Contemporary fiddling in human geography while Rome burns: Has quantitative analysis been largely abandoned - and should it be?

Ron Johnston*, Les Hepple, Tony Hoare, Kelvyn Jones, Paul Plummer

*Corresponding author for this work

Research output: Contribution to journalArticlepeer-review

24 Citations (Scopus)

Abstract

Chris Hamnett [Geoforum 34 (2003) 1] has certainly been provocative in his claim that the nature of much contemporary human geography means that the discipline 'will cease to be taken seriously in the world beyond the narrow confines of academe' (p. 1). Much of his critique focuses on what he terms 'post-modernism, new cultural geography and the interpretative turn' (p. 2) practiced by those he identifies as 'the new intellectual dilettanti' (p. 3). In responding, however, our concern is not with that aspect of his critique, but rather with Hamnett's misrepresentation of one section of contemporary human geography.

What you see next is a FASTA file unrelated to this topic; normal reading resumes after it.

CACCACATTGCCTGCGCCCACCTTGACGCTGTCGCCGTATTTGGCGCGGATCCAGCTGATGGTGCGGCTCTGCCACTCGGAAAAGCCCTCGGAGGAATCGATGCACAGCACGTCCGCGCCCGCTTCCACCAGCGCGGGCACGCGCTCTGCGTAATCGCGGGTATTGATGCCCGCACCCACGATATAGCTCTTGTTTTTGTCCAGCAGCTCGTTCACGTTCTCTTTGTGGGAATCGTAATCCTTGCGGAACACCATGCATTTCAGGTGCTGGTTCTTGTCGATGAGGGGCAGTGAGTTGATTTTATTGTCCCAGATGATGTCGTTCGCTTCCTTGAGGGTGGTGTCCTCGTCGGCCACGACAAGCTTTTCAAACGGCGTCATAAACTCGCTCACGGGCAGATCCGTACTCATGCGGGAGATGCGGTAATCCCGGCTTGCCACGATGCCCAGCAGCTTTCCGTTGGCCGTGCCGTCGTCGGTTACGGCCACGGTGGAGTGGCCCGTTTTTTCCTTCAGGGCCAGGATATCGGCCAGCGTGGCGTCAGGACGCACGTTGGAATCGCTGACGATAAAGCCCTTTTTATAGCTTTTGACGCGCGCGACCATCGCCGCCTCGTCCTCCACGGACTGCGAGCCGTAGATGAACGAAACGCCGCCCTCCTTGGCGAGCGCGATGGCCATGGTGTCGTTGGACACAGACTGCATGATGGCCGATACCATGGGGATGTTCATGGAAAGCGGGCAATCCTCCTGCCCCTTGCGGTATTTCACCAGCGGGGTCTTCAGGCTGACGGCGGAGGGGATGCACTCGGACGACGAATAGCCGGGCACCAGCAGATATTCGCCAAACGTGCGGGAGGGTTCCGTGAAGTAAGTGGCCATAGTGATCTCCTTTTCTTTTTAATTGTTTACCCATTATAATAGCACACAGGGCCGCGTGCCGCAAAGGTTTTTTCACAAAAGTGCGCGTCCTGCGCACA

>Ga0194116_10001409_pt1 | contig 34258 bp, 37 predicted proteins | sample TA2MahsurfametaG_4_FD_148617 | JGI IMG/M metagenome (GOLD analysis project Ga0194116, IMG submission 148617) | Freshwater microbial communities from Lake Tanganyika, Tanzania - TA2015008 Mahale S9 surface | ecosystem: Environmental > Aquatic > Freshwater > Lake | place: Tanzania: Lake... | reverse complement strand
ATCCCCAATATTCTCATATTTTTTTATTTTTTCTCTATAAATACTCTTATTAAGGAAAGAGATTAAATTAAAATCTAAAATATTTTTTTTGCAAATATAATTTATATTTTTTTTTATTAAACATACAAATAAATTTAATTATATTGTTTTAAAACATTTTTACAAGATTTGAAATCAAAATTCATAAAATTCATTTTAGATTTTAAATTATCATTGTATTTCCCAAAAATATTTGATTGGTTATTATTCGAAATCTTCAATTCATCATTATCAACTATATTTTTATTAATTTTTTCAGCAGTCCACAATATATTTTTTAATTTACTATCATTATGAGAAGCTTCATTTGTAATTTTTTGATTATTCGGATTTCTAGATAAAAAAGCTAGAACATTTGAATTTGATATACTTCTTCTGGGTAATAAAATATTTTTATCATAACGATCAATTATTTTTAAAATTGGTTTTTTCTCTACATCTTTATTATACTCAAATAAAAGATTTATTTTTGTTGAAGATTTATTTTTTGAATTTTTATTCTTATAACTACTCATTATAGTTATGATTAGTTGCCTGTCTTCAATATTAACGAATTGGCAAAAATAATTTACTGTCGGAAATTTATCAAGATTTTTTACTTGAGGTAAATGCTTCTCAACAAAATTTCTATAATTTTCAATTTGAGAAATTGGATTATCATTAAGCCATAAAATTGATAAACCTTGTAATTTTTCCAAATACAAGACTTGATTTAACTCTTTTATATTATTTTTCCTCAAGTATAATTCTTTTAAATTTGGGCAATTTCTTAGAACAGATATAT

Original languageEnglish
Pages (from-to)157-161
Number of pages5
JournalGeoforum
Volume34
Issue number2
DOIs
Publication statusPublished - May 2003

Keywords

  • Human geography
  • Quantitative analysis

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